In 1978, the North Carolina General Assembly approved liquor-by-the-drink permits for the first time in 70 years. Three years later Mike Herring was hired as a field auditor assigned to monitor bars and restaurants granted permits. Little did he know at the time, but Herring would rise from a field auditor to an audit division supervisor to assistant administrator and for the past 19 years the state’s chief administrator. Gross sales have nearly tripled in North Carolina under Herring’s leadership, and the state’s $867 million in gross sales for Fiscal Year 2014 ranks fourth in the control states. Herring will retire at the end of 2014 after 33 years with the ABC, but we caught up with him for a quick interview before he and his wife, Liz, pack up and begin spending more time in their second home in the North Carolina mountains.
StateWays: What did the industry look like when you were starting out, and what were the challenges North Carolina faced at the time?
Mike Herring: We were a conservative state, so from right after Prohibition up through the 80s there was a strong opposition to alcohol in general. There were a lot of dry pockets of the state where there was no alcohol whatsoever. In 1980, we had 139 local ABC boards, approximately 1,500 liquor-by-the-drink permits and gross sales coming out of ABC stores around $281 million. We really started to see tremendous growth around 2001 and have been going upwards ever since. Today we have 169 ABC boards, about 5,600 liquor-by-the-drink permits and gross sales over $850 million. The other thing that is interesting is that back then we had one winery, one brewery and no distilleries operating in North Carolina. Today, there are 145 wineries, 90 breweries and 15 distilleries.
SW: How did your early days working in the audit department inform your career as an administrator?
MH: It helped a lot. Not only was I working with retailers in my early days of field auditing but also the people holding liquor-by-the-drink permits. I also started working with the local ABC boards, learning how their operations worked and what their needs were. I came away not only being able to understand the policy and the laws but also how they affect business.
SW: What are the accomplishments in your career that you’re most proud of?
MH: One of them would have to be modernization of the ABC system. We were one of the first states to embrace technology. We developed one of the first websites in the control states around 2000. We were the first control state to develop an online price-quote filing system. Some control states to this day still don’t have that capacity. The other thing I’d say is that we handled the growth of the business well. We have an efficient warehouse system run on a private contract. And we have two warehouses now in the state. We’re able to control the cost of receipts, and I think we have a fair distribution system.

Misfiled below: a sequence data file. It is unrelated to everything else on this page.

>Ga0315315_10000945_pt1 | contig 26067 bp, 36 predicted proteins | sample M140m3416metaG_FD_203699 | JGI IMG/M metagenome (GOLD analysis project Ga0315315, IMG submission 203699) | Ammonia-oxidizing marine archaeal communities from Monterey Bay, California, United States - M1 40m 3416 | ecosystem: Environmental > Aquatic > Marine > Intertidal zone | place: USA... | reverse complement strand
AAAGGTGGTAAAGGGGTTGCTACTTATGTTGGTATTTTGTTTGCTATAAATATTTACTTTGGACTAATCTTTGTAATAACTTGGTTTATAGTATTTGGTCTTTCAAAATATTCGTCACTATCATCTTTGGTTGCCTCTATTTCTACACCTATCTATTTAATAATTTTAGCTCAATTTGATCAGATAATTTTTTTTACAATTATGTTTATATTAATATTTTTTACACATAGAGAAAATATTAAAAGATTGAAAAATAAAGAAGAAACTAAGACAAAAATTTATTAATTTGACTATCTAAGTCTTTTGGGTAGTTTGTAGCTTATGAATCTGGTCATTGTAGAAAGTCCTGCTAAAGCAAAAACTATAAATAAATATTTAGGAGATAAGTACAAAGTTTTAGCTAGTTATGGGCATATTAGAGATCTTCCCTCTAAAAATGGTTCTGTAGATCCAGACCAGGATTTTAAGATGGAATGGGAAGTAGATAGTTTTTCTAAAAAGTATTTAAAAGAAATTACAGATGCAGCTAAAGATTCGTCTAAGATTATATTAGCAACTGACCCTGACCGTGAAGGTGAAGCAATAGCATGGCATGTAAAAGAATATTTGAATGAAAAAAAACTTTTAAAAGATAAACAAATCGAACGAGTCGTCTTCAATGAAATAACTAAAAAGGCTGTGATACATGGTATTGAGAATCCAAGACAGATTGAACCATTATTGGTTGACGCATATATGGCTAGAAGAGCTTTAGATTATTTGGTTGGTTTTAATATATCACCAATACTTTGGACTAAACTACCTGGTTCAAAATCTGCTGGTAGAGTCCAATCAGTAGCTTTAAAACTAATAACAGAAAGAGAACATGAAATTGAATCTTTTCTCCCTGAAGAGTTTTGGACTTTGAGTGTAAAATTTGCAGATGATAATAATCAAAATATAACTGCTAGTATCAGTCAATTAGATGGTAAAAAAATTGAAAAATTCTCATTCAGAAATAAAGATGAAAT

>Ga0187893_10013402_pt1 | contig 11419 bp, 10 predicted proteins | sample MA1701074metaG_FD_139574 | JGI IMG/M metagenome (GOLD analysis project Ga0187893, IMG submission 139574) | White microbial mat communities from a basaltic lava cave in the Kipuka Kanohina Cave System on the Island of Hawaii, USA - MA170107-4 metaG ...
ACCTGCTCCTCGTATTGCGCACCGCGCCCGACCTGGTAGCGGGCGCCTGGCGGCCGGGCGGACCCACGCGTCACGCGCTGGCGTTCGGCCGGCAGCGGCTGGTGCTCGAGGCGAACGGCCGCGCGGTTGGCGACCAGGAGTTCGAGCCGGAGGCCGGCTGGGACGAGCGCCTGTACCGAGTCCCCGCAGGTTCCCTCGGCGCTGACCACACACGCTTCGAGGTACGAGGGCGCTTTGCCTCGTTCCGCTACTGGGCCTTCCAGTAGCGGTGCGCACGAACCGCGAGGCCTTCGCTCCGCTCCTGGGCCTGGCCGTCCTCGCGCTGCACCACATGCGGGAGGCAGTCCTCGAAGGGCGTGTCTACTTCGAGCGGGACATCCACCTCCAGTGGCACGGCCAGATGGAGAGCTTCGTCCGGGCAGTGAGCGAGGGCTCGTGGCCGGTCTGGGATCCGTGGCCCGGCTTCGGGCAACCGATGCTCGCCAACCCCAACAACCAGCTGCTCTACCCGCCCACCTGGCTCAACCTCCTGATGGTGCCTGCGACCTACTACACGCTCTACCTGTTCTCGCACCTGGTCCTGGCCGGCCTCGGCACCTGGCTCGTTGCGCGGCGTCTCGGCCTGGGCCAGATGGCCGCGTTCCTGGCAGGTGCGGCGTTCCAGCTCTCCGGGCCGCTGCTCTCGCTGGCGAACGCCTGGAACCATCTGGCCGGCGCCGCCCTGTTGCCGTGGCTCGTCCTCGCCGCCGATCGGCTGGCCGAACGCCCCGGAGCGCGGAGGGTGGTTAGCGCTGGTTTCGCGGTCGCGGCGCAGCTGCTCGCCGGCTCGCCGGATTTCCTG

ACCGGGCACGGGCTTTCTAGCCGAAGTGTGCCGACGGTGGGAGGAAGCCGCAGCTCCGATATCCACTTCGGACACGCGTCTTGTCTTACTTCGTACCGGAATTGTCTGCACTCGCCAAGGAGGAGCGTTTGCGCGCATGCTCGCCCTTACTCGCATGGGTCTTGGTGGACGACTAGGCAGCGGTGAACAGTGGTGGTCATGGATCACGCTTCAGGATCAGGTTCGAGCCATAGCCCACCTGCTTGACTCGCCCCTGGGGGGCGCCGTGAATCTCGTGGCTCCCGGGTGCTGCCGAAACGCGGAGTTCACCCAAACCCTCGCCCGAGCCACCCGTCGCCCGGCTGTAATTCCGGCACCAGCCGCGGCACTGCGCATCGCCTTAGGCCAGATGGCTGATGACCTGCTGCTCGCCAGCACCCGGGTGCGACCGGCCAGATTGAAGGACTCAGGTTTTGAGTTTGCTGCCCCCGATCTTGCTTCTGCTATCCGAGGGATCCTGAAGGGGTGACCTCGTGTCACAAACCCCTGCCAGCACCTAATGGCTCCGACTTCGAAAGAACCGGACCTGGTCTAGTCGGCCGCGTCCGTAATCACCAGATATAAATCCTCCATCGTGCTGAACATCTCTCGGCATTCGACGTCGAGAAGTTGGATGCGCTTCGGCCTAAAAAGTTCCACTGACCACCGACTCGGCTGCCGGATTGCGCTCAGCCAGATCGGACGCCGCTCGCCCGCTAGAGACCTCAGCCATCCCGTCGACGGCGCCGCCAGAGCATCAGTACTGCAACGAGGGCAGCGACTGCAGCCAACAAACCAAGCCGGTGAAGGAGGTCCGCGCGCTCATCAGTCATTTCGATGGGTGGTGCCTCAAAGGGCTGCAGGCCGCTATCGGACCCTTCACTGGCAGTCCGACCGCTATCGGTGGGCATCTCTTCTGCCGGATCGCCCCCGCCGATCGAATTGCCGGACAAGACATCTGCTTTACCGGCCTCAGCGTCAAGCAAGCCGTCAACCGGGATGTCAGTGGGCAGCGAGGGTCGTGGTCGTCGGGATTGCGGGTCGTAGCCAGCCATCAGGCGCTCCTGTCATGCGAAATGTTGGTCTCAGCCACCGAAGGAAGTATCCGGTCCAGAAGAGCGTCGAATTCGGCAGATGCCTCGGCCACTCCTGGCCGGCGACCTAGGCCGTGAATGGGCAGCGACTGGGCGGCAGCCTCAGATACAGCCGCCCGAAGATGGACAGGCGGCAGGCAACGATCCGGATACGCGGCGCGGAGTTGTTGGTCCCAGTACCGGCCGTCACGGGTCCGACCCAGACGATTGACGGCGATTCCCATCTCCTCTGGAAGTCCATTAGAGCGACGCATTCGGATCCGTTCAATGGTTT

SW: What were the parts of the job you looked forward to every day?
MH: I just enjoyed the people. It’s the relationships I developed along the way and being able to help people that made me enjoy coming to work. You can look at our rules and laws and it’s easy to say, ‘Well, that’s not authorized, therefore it’s prohibited.’ But if you can use a little common sense, you can help people find a way to get things done that are for the betterment of the state and the businesses.
SW: Do you have any insights on what you think the next hot product will be?
MH: It’s funny, in 1981 when I started we carried 104 SKUs of vodka. We had no flavors, and only two were imported. Today we carry 400 SKUs of vodka with 150 imports. There’s every flavor imaginable plus five locally produced in North Carolina. It’ll be interesting to see what becomes the next hot item out there. In the 80s the brown goods were hot, then the vodkas took over around 2000 and really grew. Now we’re seeing brown goods come back, and brown goods in flavors. The other thing that I’ve seen is the growth in cordials and tequila. Tequila might be the next hot item, or maybe even flavored tequilas will become big.
SW: How would you assess the outlook for control states as you step aside after 33 years?
MH: I think the outlook is good business-wise. I think you’ll continue to see steady growth in the industry. There’s always the challenge of privatization, but I think as long as North Carolina continues to modernize, embrace change and operate customer friendly stores then I don’t think that will be an issue here. I’ve always believed the control model works well. It provides what the people of North Carolina want and it benefits them.